Okta Identity Management: Okta offers two identity management systems: Workforce Identity (for employees) and Customer Identity. The two obviously have different features, but both offer Okta’s easy-to-implement adaptive multi-factor authentication (MFA) — essential in a threatscape where stolen credentials account for more than 80 percent of data breaches. The adaptive MFA basically assesses the risk-level of each login attempt, and requires more authentication for riskier situations — a user checking in from, say, a new device or a new country. Depending on context, logging in could be as simple as entering a password, or it could require a combination of password, a security question and a fingerprint.
Location: Redmond, Wash.
Microsoft Azure’s Active Directory: With a single sign on, Microsoft Azure’s Active Directory allows users to access more than 2,800 SaaS apps, from Salesforce to Canvas — provided they’re cleared to access them, of course. Azure AD also lets IT personnel customize access to sensitive materials and outline conditional access protocols. (For example: “This user should have access to this app only while connected to this network after providing two-factor authentication.”) Built for flexibility, the platform accommodates users including employees, partners and customers, accessing Cloud or on-premise servers.
Location: Mountain View, Calif.
Google’s Cloud Identity: Google’s Cloud Identity streamlines both the end-user experience and identity governance duties. It lets users access a universe of more than 5,000 apps with a single sign-on; meanwhile, IT leadership can manage their organization’s authorized users, apps and devices in a single interface. Google secures this convenient design with constantly updated threat intelligence and Beyondcorp, a zero-trust security solution that mandates encryption and multi-factor authentication. According to Google, Cloud Identity lets employees work remotely on any device from anywhere in the world, all without posing an unmanageable security risk.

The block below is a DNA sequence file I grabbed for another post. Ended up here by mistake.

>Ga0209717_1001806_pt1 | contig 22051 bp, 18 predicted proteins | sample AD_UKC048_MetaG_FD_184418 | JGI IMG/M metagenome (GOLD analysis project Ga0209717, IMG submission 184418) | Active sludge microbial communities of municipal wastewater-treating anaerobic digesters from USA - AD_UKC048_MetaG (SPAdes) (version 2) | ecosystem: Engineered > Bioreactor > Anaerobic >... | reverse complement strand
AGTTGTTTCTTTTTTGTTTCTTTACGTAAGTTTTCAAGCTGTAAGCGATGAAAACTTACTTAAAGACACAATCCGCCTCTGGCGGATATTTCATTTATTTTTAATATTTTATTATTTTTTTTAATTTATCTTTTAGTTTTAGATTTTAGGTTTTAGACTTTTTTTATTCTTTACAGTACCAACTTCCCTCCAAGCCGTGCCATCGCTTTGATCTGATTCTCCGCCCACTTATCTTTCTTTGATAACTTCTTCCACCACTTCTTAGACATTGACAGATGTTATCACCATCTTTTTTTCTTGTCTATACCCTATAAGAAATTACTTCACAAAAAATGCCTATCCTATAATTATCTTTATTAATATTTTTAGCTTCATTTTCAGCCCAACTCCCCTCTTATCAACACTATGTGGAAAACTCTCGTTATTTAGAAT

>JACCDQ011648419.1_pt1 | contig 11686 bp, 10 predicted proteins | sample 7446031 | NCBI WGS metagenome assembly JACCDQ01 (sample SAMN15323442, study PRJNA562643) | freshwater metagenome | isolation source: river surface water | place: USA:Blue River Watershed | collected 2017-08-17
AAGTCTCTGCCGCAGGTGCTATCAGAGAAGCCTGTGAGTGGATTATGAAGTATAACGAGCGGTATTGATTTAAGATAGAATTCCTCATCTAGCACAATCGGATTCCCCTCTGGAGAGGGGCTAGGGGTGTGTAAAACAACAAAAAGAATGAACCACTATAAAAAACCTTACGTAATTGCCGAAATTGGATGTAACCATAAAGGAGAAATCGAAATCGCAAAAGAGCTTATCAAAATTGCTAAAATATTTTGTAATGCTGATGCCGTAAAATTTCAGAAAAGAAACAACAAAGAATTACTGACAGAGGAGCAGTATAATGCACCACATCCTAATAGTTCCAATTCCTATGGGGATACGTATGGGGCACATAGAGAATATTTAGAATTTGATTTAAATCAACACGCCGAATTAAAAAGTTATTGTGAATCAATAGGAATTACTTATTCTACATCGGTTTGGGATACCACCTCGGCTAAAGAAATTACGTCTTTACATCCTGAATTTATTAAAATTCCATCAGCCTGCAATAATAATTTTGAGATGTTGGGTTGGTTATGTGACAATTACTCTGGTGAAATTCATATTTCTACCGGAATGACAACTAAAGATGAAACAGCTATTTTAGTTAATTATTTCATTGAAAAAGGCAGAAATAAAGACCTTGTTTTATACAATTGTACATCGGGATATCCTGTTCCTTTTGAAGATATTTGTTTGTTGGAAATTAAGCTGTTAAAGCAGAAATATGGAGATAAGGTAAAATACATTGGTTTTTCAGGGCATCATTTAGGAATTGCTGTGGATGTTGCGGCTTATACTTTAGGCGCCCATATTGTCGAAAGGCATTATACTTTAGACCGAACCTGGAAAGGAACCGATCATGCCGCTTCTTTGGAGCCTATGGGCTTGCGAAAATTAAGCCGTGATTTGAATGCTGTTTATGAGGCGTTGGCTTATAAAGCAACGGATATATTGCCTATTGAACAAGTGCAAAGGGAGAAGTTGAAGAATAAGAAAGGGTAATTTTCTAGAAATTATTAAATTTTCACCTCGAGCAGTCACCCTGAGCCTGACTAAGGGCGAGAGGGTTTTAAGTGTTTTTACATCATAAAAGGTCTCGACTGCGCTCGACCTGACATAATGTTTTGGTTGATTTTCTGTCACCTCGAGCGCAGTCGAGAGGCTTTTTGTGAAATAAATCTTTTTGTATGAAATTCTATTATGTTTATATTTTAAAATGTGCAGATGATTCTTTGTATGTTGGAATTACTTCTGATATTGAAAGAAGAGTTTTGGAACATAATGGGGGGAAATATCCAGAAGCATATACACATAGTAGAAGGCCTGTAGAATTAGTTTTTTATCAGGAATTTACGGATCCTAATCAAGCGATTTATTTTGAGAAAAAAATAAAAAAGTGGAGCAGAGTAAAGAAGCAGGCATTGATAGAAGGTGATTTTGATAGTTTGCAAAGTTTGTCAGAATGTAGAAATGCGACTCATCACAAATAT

Location: Ann Arbor, Mich.
Used by WhatsApp and Etsy, Duo Security was designed with modern companies in mind. That means it prioritizes speed. The DuoMobile app, for instance, simplifies multi-factor authentication. Users can merely tap on a push notification instead of typing in an SMS code to complete their login. Duo also allows for a modern, mobile-friendly work culture by letting organizations run security assessments on devices they don’t manage, including employee smartphones.
Keeper Security Enterprise: Think of Keeper Security Enterprise as a grown up version of Keeper’s free password manager. Like the free version, it generates random alphanumeric passwords for every new platform a customer accesses and stores them in an encrypted digital vault. With Keeper Security Enterprise, though, the encrypted vault stores more than passwords — users can also stash other confidential digital material, from metadata to encryption keys. They can share passwords to other users’ vaults, too, and chat on Keeper’s secure messenger service. And thanks to the role-based access controls and the platform’s compliance with such privacy standards as GDPR and HIPAA, IT managers can rest easy.
Location: New York City